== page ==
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How do you mea­sure re­turn on in­vest­ment into cor­po­rate so­cial re­spon­si­bil­ity ac­tiv­i­ties?

Element - - Contents - By Clare Emily Ray­bould Clare Emily Ray­bould runs Ac­count­abil­ity Now, a so­cial en­ter­prise that sup­ports busi­ness lead­ers to find the best area of fo­cus for their CSR ac­tiv­i­ties and cre­ate shared value through ef­fec­tive part­ner­ships with the non-profit org

Mea­sur­ing CSR.

Stake­hold­ers are in­creas­ingly de­mand­ing a new level of ac­count­abil­ity and in­no­va­tion, and the mea­sure­ment of so­cial, as well as eco­nomic value re­lated to cor­po­rate so­cial re­spon­si­bil­ity (CSR) in­vest­ments. This re­quires viewing value through a dif­fer­ent lens; demon­strat­ing in­no­va­tive so­cial value cre­ation as well as cost ben­e­fits, and man­ag­ing the con­flict: that of­ten a le­git­i­mate dol­lar value sim­ply can­not be given for phil­an­thropic in­vest­ments.

Demon­strat­ing so­cial as well as eco­nomic value is mea­sur­ing and re­port­ing a shared value. Shared value is not so­cial re­spon­si­bil­ity, phi­lan­thropy, or even sus­tain­abil­ity, but a new way to achieve eco­nomic suc­cess, de­fined as so­cial re­turn on in­vest­ment (SROI).

SROI is a glob­ally ac­cepted frame­work for mea­sur­ing and ac­count­ing for shared value; a much broader con­cept of value. It in­cor­po­rates four well­be­ings – so­cial, en­vi­ron­men­tal, cul­tural and eco­nomic costs and ben­e­fits – and places stake­hold­ers at the heart of the mea­sure­ment process.

The ap­proach to SROI de­pends on the stake­hold­ers to whom a com­pany has an obli­ga­tion to be ac­count­able, so the first step to mea­sur­ing CSR value is iden­ti­fy­ing them. Stake­hold­ers in­clude in­vestors, cus­tomers, ven­dors, sup­pli­ers, em­ploy­ees, com­mu­ni­ties and gov­ern­ments; how­ever in re­al­ity, the cus­tomer is the key stake­holder. CSR ac­tiv­i­ties must bring the cus­tomer and the com­pany to­gether and the cause cho­sen must res­onate with them. It is their loy­alty and their will­ing­ness to pay a pre­mium price for a prod­uct or ser­vice that is bet­ter for the en­vi­ron­ment, or a com­pany that sup­ports a cause lo­cal to them, which di­rectly af­fects prof­itabil­ity. This must not guide de­ci­sions re­lated to CSR ac­tiv­i­ties, but hu­man im­pact is crit­i­cal in mea­sur­ing CSR’S in­ter­ac­tion with fi­nan­cial per­for­mance; con­sid­er­ing the im­por­tance of cog­ni­tive and af­fec­tive re­sponses in con­sumer choices.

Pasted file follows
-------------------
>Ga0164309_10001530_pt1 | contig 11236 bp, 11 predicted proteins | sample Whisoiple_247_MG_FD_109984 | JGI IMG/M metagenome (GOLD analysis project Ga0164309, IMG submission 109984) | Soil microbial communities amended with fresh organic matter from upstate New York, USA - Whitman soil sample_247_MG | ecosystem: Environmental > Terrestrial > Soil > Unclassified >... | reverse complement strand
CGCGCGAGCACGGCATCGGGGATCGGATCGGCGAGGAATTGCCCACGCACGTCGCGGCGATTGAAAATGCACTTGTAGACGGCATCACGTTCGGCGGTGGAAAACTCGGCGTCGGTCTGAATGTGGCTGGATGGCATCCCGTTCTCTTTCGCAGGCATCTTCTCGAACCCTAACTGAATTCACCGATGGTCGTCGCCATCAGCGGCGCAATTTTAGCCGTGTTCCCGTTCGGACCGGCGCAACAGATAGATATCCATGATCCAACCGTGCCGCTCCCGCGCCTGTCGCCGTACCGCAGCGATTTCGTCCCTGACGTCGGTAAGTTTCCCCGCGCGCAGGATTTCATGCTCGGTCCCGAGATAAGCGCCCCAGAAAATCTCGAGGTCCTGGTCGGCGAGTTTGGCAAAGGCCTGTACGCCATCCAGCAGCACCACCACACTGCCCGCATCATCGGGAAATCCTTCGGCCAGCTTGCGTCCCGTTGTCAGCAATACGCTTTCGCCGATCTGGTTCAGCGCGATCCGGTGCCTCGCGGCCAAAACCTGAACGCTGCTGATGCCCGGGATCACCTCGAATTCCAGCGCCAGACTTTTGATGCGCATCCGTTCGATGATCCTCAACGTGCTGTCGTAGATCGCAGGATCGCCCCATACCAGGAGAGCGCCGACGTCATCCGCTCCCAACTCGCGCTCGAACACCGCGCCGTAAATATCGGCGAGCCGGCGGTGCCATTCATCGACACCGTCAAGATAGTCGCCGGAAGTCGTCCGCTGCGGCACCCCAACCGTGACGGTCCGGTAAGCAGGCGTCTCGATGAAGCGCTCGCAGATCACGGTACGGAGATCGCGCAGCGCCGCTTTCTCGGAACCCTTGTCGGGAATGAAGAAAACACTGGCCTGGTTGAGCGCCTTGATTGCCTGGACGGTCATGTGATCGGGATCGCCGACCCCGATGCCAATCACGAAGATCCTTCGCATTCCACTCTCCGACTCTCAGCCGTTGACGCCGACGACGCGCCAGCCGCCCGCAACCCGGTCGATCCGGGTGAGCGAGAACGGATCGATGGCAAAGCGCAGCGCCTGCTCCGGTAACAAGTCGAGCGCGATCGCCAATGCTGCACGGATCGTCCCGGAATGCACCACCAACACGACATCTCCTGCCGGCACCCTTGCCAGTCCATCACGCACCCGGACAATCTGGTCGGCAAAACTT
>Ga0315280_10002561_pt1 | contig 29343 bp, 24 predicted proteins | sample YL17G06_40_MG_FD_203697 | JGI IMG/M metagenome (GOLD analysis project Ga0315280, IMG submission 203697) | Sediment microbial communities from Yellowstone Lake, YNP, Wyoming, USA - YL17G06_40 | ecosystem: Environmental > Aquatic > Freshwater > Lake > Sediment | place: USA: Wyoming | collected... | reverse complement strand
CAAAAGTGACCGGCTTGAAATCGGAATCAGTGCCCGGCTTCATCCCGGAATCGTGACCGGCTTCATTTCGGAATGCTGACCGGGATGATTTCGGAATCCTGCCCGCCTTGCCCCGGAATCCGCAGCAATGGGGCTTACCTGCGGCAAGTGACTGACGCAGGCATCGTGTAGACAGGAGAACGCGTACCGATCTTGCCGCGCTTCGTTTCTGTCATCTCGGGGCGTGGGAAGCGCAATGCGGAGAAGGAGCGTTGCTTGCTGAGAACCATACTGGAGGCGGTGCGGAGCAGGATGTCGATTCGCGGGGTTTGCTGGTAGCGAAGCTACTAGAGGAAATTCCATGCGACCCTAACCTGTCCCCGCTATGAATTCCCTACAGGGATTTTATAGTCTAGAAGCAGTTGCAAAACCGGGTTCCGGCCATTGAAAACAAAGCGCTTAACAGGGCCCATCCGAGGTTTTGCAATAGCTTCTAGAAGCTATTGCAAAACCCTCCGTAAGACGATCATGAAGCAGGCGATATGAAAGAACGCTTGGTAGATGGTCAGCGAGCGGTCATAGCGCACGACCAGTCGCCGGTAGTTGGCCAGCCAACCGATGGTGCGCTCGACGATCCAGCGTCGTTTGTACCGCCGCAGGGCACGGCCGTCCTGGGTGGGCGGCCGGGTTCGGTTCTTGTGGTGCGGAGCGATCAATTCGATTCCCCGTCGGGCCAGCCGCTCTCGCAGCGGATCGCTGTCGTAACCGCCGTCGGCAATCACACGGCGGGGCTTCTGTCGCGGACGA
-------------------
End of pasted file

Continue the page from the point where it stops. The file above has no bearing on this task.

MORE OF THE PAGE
Tra­di­tional met­rics of ROI de­tach us from the hu­man im­pact. SROI, on the other hand mea­sures ef­forts to cre­ate eco­nomic value and in­crease hu­man well­be­ing and re­quires these con­sid­er­a­tions, as well as sound en­vi­ron­men­tal man­age­ment, to be in­te­grated into the core of a com­pany’s cul­ture. CSR ac­tiv­i­ties are thus co­he­sive with this cul­ture and the com­pany op­er­a­tion, and a CSR brand is de­vel­oped, which ac­knowl­edges, un­der­stands, mea­sures and fos­ters aware­ness of all im­pacts.

SROI also tracks the pos­i­tive im­pacts and the long-term cu­mu­la­tive ef­fects of re­spon­si­ble part­ner­ships – shared re­spon­si­bil­ity, such as public pri­vate part­ner­ships (PPPS), those with stake­hold­ers or those with non-profit or­gan­i­sa­tions work­ing in the area of com­pany ac­tiv­i­ties. Mea­sur­ing these pos­i­tive im­pacts re­quires agree­ing ap­pro­pri­ate met­rics and re­port­ing re­quire­ments at the out­set of part­ner­ship and con­tin­u­ous en­gage­ment with part­ners, as well as other stake­hold­ers, to iden­tify the key is­sues and demon­strate the re­la­tion­ship be­tween the in­puts, out­puts and out­comes of CSR.

Mea­sur­ing to­tal ROI into CSR is done by adding up all the ben­e­fits, sub­tract­ing any neg­a­tives and com­par­ing the re­sult to the ini­tial in­vest­ment. Us­ing an ex­ter­nal part­ner to sup­port this is an im­por­tant en­abling fac­tor. Ini­tially they can of­fer in­sight into where in­vest­ments will cre­ate op­ti­mum long-term shared value. They can en­sure ac­count­abil­ity and eval­u­ate, once out­comes have hap­pened, whether they were in­tended, whether as­pects of change would have hap­pened any­way, or whether they are the re­sult of other fac­tors, thereby re­duc­ing risk. Fi­nally they can col­late the data needed to cal­cu­late SROI and value out­comes for de­tailed fi­nan­cial state­ments.

SROI also tracks the pos­i­tive im­pacts and the long-term cu­mu­la­tive ef­fects of re­spon­si­ble part­ner­ships

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